Meghann Lloyd understands the value a great mentor can have during the pursuit of higher education. She learned valuable lessons under the tutelage of Movement Science Professor Dale Ulrich while she earned her PhD in Movement Science.
Now, Meghann is passing those same lessons along to her graduate research students at Ontario Tech University in Ontario, Canada, where she serves as an associate professor and director of Kinesiology.
Meghann’s efforts were recognized this past year when she was given the 2019 Award for Excellence in Graduate Supervision at Ontario Tech University, where she has taught since 2010. She was nominated by her colleagues Dr. Shilpa Dogra and Dr. Robert Balogh, with many written letters of support from her students.
“They surprised me,” Meghann said when asked about receiving the award. “I didn’t know I was getting it. It was quite a bit of an honor.”
She won the award for supervising her graduate students in the field of adapted physical activity. Her students conduct studies and interventions involving children, children with disabilities, or parents of children with disabilities. Meghann normally leaves it up to the student to choose their own research path.
Giving students the freedom to choose was just one of many lessons she took from her time with Dr. Ulrich.
“Under Dale’s guidance, I was able to learn all sorts of different things – working with the kids, working with the families, the opportunities to go to conferences and present our work at conferences, to learn from some of the best, and to be constantly reminded that we’re doing really important work,” Meghann said. “At the end of the day, the families of the kids with disabilities benefit from the work that we do. That’s a legacy that came from Dale’s supervision of me and will trickle down into my supervision of my graduate students.”
She explained that Dr. Ulrich wasn’t a micromanager, but he stayed on top of what she was doing to ensure deadlines were met.
Additionally, Meghann makes sure students get credit for their work and get opportunities to present at conferences. “Those kinds of things, when working with your graduate students, are absolutely critical to people staying in science, to people wanting to continue to pursue these research questions, and to just being really well trained for whatever career they choose,” She said.
Meghann said the biggest lesson she learned from Dr. Ulrich was even though you’re running a study and striving to collect data, always remember you’re working with real people.
“You’re working with real families, real parents of children who have hopes and dreams, and possibly a lot of concerns because they have a child with a disability,” she said. “It is our responsibility to not take that lightly and to really communicate well with the families, and to do our best to provide them with a positive experience.”
Meghann discovered her passion for motor development and movement during her undergraduate years at Acadia University in Nova Scotia. She was paired with children with disabilities through the university’s SMILE (Sensory, Motor, Instructional, Learning, Experience) program. It became a real “eye-opener” for her to see the role physical activity, motor development, and active play had in the development of a child with disabilities.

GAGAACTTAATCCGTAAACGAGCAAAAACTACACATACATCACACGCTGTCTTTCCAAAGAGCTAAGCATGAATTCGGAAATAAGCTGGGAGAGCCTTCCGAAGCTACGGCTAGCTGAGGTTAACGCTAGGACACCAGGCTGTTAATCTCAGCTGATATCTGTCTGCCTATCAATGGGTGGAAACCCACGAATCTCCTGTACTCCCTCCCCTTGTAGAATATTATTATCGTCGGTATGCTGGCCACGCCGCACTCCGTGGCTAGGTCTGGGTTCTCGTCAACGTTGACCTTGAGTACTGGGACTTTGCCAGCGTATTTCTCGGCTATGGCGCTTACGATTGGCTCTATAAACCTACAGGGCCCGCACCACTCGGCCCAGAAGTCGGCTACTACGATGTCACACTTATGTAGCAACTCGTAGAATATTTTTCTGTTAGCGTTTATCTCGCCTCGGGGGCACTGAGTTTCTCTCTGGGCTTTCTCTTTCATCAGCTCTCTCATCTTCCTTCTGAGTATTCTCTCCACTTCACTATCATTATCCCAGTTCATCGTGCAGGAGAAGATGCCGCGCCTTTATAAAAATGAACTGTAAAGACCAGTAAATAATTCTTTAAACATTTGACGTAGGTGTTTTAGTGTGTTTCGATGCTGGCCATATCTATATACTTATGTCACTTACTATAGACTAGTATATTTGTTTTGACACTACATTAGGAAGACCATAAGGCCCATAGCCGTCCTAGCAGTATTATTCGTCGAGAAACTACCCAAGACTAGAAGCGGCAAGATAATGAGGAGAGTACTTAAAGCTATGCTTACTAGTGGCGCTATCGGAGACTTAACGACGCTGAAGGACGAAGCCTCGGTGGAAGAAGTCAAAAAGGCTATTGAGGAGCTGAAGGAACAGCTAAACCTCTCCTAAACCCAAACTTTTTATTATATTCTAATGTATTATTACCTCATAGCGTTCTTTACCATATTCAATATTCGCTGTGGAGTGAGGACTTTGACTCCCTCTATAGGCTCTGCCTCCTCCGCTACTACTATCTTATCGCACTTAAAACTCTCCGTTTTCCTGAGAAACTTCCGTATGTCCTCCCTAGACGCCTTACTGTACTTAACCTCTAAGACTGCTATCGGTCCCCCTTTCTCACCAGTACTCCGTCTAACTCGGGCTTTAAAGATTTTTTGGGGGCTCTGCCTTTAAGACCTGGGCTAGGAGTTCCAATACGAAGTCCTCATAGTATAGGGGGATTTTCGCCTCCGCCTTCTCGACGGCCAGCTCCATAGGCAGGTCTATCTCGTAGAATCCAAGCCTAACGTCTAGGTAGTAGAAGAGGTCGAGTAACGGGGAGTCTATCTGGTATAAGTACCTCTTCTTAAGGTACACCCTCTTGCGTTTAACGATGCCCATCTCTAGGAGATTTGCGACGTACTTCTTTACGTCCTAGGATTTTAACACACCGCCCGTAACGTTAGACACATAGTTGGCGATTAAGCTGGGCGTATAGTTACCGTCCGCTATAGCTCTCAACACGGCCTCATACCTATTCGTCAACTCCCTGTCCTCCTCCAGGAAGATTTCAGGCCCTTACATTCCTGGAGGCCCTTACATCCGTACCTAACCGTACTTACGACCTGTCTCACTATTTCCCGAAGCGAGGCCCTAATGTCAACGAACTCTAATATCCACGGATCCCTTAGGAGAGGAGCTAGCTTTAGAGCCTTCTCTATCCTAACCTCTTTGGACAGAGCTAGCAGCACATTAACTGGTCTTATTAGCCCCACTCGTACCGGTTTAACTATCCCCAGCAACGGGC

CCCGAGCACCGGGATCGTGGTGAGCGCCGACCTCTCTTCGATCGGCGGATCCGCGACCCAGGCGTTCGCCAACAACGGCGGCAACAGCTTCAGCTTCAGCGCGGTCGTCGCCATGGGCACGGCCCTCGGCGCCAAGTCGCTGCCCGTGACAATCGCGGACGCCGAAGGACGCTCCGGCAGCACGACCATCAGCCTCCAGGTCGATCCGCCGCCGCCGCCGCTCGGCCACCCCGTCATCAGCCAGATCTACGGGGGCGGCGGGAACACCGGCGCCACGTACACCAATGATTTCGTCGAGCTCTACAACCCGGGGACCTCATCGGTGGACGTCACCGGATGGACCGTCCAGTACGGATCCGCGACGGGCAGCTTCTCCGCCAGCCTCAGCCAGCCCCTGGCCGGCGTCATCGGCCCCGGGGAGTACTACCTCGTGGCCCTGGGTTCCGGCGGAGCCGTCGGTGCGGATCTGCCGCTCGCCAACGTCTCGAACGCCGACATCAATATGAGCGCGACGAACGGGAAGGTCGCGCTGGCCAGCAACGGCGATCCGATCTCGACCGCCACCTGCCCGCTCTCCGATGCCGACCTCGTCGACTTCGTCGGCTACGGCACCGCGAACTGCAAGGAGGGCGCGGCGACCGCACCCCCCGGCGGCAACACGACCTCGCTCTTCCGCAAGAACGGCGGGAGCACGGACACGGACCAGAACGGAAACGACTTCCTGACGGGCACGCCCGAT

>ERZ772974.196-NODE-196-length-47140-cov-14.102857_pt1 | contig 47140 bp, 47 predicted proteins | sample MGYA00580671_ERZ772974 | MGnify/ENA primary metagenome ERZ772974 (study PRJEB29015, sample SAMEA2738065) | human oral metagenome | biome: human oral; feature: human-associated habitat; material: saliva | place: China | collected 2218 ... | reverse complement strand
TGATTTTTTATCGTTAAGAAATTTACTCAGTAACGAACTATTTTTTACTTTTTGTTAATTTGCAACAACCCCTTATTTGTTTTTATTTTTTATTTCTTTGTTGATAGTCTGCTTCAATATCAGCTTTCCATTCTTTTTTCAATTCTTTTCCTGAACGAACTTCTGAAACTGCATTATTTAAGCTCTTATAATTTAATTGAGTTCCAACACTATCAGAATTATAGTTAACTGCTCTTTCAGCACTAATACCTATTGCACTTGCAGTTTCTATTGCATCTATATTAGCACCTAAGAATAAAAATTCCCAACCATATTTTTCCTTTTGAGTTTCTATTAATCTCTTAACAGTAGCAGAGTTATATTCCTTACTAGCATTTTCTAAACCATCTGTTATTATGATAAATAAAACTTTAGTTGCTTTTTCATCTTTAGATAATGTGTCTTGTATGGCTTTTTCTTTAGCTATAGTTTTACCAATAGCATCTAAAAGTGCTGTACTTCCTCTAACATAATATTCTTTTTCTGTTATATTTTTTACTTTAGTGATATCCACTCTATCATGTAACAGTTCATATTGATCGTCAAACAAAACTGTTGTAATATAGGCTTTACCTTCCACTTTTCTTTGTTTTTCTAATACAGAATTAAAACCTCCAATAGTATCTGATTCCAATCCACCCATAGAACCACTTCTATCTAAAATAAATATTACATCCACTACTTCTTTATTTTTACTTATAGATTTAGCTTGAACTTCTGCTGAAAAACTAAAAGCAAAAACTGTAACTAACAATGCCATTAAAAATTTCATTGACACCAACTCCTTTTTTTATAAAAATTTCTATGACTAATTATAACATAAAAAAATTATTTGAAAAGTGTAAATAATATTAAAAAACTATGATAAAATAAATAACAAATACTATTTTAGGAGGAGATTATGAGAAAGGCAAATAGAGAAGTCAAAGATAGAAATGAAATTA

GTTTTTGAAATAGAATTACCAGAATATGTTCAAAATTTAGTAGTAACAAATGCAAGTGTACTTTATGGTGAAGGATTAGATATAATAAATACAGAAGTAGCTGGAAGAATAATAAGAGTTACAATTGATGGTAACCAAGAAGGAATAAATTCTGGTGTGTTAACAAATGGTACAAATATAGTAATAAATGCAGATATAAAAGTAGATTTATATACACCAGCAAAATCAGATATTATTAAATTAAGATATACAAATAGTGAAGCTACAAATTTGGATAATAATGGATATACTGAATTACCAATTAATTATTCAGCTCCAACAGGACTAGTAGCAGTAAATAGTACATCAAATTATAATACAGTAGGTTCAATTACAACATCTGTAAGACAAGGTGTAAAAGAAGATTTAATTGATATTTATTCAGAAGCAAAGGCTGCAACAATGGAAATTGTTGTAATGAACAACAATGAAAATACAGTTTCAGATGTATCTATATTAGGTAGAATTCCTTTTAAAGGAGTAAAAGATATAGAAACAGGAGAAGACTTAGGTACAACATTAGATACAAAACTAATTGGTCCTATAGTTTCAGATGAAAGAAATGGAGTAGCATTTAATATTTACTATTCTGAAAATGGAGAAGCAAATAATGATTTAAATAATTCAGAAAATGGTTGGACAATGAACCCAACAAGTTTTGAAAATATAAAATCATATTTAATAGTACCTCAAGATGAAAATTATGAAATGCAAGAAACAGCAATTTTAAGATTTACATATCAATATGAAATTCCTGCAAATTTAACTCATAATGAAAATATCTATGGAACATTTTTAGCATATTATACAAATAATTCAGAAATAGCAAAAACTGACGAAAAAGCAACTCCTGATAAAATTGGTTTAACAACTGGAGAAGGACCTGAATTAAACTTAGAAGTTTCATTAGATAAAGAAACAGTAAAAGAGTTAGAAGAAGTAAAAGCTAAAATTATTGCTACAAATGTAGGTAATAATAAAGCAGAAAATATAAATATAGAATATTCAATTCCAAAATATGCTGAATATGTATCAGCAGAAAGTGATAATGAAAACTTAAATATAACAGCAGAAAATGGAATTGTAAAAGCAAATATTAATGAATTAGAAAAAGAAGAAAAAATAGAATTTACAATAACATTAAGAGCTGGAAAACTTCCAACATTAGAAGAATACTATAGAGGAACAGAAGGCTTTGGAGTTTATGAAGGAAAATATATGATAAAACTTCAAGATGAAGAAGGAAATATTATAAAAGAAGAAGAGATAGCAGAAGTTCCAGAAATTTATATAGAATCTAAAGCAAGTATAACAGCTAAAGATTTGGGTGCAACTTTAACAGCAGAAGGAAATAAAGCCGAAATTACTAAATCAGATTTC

Dale really is one of the best supervisors in adaptive physical activity for sure, but I would also say in Kinesiology and North America. I feel lucky I got to work with him, and I got to learn from him. He opened doors that wouldn’t have opened for me.
Meghann completed her master’s at McGill University in Montreal before coming to U-M to pursue her PhD in Kinesiology with an emphasis on adapted physical activity. Meghann said coming to U-M exposed her to additional opportunities she wouldn’t have the chance to do, like taking a lab rotation with world-renowned autism researcher Dr. Catherine Lord.
Meghann gained the necessary skills and knowledge in her grant writing classes to land a few sizable grants from the Canadian government when she was a young professional, which helped her stand out from her fellow researchers.
Now, her research focuses on motor skill interventions and instructions for young children with Autism Spectrum Disorder. She received a grant through the Social Sciences and Humanities Research Council of Canada for her current study.
“Our interventions are literally motor skills. We’re teaching them how to throw, how to catch, hop, skip, jump, dribble, and strike. Basic fundamental movement skills,” Meghann said. “It’s a twelve-week intervention, twice a week for three- to five-year-olds with Autism Spectrum Disorder. And we do about 45 minutes of instruction for every lesson, and then we finish every lesson with about 15 minutes of free play.”
She has also worked with para-athletes.
Meghann’s biggest piece of advice would be to take advantage of every opportunity and remember that “the lessons that you learn at Michigan are going to stay with you, and they have a residual, or an aftereffect.”
“I just got an award for Excellence in Graduate Supervision, but I was supervised by one of the best,” she continued. Dale really is one of the best supervisors in adaptive physical activity for sure, but I would also say in Kinesiology and North America. I feel lucky I got to work with him, and I got to learn from him. He opened doors that wouldn’t have opened for me. Part of that was being a part of the University of Michigan, but a lot of it was he was an amazing supervisor for me, and I just take lessons I learned from him and apply it to my own students.”